Commerce Committee Approves SHORE Act

July 27, 2010

USCG Deep Horizon ResponseWASHINGTON, D.C.—Senator John D. (Jay) Rockefeller IV, Chairman of the U.S. Senate Committee on Commerce, Science, and Transportation, issued the following statement today after the committee approved S. 3597, the Securing Health for Ocean Resources and Environment Act (SHORE Act).

“98 days have passed since the Deepwater Horizon exploded and sank into the sea setting off the worst oil spill disaster in history. This oil spill has upended the lives of millions of Americans in the Gulf Coast region, halted seafood and tourism industries, and damaged the long-term health of coastal ecosystems. 

“The SHORE Act will greatly improve the ability of NOAA, the Coast Guard, and the Coastal States to prevent and respond to oil spills by giving them the resources, authority, and expertise they need.

“The Gulf Coast region has suffered an incredible loss – and deserves our commitment and the best resources possible to prevent a disaster like this from ever happening again.”

The SHORE Act is the result of Chairman Rockefeller and the Commerce Committee’s ongoing work related to the Gulf oil spill and has been incorporated into Majority Leader Reid’s recently announced oil spill response and clean energy jobs plan.

In May, Chairman Rockefeller heard from the top executives of Transocean and British Petroleum in a Committee hearing. Rockefeller and Committee Members questioned the executives on the causes of the spill. At that same hearing, then U.S. Coast Guard Commandant Thad Allen and NOAA Administrator Jane Lubchenco expanded upon the government’s response to the oil spill and their continued efforts to clean-up and contain the mess. Additional information from the Commerce Committee hearing can be found here.

At a Commerce Committee hearing in June, Chairman Rockefeller heard from the families of two oil rig workers who lost their lives in the Deepwater Horizon tragedy. Committee members took a hard look at workplace safety on both land and at sea, and pressed for the need to update outdated laws that treat the families of employees killed at sea differently from those killed on land. Additional information on the June Commerce Committee hearing can be found here.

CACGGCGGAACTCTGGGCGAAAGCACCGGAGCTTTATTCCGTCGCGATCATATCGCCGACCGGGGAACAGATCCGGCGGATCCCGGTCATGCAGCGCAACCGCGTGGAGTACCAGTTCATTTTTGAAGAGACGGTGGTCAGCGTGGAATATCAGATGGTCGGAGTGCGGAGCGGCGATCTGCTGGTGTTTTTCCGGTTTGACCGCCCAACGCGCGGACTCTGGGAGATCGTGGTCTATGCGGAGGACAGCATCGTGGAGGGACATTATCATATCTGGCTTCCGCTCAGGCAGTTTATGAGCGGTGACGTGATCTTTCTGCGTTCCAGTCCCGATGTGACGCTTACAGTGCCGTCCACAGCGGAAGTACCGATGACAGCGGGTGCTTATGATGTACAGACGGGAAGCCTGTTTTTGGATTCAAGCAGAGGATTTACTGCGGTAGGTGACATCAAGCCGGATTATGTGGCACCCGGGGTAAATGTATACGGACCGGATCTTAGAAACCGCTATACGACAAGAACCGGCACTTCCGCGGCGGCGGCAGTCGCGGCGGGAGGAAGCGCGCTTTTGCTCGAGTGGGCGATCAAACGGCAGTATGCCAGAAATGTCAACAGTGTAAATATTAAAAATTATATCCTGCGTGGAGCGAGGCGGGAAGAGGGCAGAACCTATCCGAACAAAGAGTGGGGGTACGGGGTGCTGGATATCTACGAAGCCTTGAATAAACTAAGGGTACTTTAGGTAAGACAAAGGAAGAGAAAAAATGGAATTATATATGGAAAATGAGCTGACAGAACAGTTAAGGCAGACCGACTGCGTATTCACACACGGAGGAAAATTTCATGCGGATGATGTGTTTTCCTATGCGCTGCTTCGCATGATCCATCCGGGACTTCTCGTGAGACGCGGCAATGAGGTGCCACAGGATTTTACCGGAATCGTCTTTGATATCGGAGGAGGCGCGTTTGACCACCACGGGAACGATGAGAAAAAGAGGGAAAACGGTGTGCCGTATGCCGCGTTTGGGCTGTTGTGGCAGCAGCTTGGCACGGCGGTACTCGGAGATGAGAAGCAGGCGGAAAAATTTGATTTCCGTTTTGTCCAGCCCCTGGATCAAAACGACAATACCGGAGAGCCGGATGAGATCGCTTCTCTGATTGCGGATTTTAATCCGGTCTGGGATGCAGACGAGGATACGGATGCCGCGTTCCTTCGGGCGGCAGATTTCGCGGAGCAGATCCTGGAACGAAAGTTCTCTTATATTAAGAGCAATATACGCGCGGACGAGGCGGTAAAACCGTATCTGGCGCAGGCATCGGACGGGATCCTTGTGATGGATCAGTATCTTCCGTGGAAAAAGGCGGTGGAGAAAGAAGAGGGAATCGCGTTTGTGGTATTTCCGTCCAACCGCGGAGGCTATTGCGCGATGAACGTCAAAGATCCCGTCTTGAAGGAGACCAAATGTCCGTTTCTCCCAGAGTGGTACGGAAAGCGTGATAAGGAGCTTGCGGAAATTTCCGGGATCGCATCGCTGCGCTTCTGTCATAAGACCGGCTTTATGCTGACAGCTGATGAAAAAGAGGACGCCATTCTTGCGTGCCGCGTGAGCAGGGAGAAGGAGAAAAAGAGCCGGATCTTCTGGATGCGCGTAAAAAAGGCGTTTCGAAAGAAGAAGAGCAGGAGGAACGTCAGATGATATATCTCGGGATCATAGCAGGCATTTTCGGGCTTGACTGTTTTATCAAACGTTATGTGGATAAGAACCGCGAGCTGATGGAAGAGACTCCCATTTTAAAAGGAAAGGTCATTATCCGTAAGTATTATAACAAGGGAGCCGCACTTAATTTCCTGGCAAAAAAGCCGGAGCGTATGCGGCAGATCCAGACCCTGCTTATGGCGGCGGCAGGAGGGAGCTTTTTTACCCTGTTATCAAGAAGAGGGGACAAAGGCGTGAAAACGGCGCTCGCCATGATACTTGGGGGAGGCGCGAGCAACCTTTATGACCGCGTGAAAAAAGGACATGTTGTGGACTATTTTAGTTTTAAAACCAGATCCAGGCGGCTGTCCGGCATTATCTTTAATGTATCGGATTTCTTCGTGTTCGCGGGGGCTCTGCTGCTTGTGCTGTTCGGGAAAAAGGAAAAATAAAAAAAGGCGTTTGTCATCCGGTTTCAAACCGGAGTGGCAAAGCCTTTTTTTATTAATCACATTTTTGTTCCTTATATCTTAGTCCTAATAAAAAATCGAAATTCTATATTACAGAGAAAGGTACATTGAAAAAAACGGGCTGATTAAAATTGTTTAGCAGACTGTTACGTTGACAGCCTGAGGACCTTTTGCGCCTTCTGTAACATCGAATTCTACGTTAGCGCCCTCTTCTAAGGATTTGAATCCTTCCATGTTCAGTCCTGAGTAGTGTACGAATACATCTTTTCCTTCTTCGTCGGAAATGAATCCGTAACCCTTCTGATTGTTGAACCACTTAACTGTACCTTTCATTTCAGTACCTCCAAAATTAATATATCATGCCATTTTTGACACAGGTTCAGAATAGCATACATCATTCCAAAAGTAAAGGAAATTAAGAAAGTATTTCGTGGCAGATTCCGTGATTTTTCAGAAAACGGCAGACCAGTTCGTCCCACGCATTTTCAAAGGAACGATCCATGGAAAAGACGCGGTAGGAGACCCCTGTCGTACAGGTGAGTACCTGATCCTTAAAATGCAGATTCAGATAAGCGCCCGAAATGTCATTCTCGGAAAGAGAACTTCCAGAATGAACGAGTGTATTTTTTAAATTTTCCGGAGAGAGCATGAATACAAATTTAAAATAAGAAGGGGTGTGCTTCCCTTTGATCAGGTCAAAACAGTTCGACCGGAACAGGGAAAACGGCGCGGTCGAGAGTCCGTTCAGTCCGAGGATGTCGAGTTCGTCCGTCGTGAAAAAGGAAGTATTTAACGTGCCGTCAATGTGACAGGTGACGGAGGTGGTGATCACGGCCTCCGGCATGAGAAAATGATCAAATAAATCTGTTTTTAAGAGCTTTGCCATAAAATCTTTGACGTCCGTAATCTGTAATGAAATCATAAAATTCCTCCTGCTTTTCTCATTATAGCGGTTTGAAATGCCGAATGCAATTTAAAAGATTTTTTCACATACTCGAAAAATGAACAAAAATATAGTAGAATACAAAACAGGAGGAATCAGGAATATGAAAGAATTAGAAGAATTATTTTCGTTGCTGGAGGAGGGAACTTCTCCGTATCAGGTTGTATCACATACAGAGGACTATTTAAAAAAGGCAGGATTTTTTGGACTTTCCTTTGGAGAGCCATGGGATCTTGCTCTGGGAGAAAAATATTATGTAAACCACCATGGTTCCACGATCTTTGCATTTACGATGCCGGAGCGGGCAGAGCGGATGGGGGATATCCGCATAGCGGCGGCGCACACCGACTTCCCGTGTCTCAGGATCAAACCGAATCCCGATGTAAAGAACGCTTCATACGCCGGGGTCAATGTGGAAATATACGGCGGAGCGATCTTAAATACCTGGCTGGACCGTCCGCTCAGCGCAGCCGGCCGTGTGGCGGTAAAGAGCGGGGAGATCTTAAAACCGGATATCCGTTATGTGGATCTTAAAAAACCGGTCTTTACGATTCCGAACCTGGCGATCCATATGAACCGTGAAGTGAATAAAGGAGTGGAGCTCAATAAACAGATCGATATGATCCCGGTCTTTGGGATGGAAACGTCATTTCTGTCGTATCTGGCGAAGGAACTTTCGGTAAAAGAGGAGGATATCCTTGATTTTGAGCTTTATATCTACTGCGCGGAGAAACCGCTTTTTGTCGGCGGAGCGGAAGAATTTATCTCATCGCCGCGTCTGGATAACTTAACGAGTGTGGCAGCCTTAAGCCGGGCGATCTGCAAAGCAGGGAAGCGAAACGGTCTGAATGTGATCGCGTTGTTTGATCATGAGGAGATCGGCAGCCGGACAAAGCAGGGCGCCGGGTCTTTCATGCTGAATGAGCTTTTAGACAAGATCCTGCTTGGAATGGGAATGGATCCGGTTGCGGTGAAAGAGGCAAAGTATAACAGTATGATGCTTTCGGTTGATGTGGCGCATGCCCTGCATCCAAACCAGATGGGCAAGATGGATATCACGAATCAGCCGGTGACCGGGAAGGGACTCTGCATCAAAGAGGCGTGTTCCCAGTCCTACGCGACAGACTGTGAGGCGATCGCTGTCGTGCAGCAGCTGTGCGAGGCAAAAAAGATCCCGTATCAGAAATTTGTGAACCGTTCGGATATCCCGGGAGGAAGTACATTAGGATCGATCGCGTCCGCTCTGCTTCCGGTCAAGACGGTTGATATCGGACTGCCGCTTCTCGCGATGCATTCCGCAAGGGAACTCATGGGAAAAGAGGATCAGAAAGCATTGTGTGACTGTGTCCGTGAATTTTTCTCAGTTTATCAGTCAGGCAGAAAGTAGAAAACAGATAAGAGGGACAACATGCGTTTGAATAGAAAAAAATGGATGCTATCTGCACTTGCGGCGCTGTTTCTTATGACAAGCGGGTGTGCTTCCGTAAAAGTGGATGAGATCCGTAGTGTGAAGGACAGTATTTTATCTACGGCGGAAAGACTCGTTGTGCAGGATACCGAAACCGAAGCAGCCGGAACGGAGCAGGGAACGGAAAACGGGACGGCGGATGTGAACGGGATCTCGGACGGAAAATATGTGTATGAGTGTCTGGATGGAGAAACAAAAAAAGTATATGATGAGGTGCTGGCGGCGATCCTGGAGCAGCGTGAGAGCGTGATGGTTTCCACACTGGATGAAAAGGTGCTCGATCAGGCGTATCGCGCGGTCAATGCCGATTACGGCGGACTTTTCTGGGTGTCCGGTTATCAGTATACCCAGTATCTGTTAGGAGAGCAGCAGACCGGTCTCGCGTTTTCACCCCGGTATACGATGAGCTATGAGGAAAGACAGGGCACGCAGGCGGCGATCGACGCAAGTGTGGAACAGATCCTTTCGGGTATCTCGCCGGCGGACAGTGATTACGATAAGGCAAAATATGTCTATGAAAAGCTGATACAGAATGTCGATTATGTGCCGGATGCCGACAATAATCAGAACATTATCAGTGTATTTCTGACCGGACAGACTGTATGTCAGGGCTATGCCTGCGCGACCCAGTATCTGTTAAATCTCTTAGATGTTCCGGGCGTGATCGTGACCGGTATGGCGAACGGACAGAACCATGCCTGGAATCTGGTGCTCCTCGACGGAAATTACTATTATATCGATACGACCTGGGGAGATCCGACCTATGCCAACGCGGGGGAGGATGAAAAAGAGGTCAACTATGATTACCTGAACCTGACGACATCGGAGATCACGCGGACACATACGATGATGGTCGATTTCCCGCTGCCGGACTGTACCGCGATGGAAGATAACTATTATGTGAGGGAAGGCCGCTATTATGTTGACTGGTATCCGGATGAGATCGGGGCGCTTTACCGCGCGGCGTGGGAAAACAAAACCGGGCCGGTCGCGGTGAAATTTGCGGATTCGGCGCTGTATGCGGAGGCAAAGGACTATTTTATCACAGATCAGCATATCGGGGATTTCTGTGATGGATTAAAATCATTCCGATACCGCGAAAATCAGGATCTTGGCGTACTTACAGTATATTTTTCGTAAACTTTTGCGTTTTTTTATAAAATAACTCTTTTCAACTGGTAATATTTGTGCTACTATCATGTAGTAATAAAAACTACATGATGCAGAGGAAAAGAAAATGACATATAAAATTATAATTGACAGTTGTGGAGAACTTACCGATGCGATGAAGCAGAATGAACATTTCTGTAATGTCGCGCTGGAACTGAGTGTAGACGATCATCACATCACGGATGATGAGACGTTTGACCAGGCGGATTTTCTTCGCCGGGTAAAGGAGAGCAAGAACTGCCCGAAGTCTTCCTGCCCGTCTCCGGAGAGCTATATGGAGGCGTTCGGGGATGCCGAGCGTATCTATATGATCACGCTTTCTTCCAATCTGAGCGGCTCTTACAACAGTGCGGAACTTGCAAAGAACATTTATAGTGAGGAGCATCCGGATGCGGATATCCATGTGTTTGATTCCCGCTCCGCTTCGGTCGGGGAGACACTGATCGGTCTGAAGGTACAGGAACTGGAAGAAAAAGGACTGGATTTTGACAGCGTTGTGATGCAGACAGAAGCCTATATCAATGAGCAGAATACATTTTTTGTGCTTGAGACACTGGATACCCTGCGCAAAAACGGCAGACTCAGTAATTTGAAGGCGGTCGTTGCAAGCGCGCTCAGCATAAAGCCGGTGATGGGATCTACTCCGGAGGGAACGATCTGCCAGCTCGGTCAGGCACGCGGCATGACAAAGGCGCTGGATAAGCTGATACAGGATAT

Key provisions of the SHORE Act would:

  • Improve NOAA’s spill response, containment and prevention capacity;
  • Better define coordination between federal and state response activities;
  • Better define coordination between NOAA, the Coast Guard, and the Department of Interior;
  • Clarify existing authority for NOAA to receive funds from the Oil Spill Liability Trust Fund (OSLTF) for its mandates under the Oil Pollution Act (OPA);
  • Double the amount the Coast Guard may receive from the OSLTF each year, with a percentage dedicated toward oil spill research and development;
  • Invest in a damage assessment and restoration revolving fund;
  • Mandate improvements in the frequency and comprehensiveness of Coast Guard safety inspections and certification requirements;
  • Require prompt posting by Coast Guard Unified Command of oil spill Incident Action Plans on a publicly accessible website;
  • Provide new authority to promote prompt decision making with regard to fisheries re-openings and closures in a coastal oil spill response;
  • Strengthen coastal state oil spill planning and response;
  • Direct NOAA to develop a long term monitoring and research program for the Gulf of Mexico; and
  • Authorize the Coast Guard to assess and take action to reduce the risk and improve capacity to respond to a maritime disaster in the Beaufort and Chukchi Sea, as well as authorize NOAA to direct research to improve their ability to conduct oil spill prevention, response, and recovery in Arctic Waters.

A section-by-section and full text of the SHORE Act can be found here.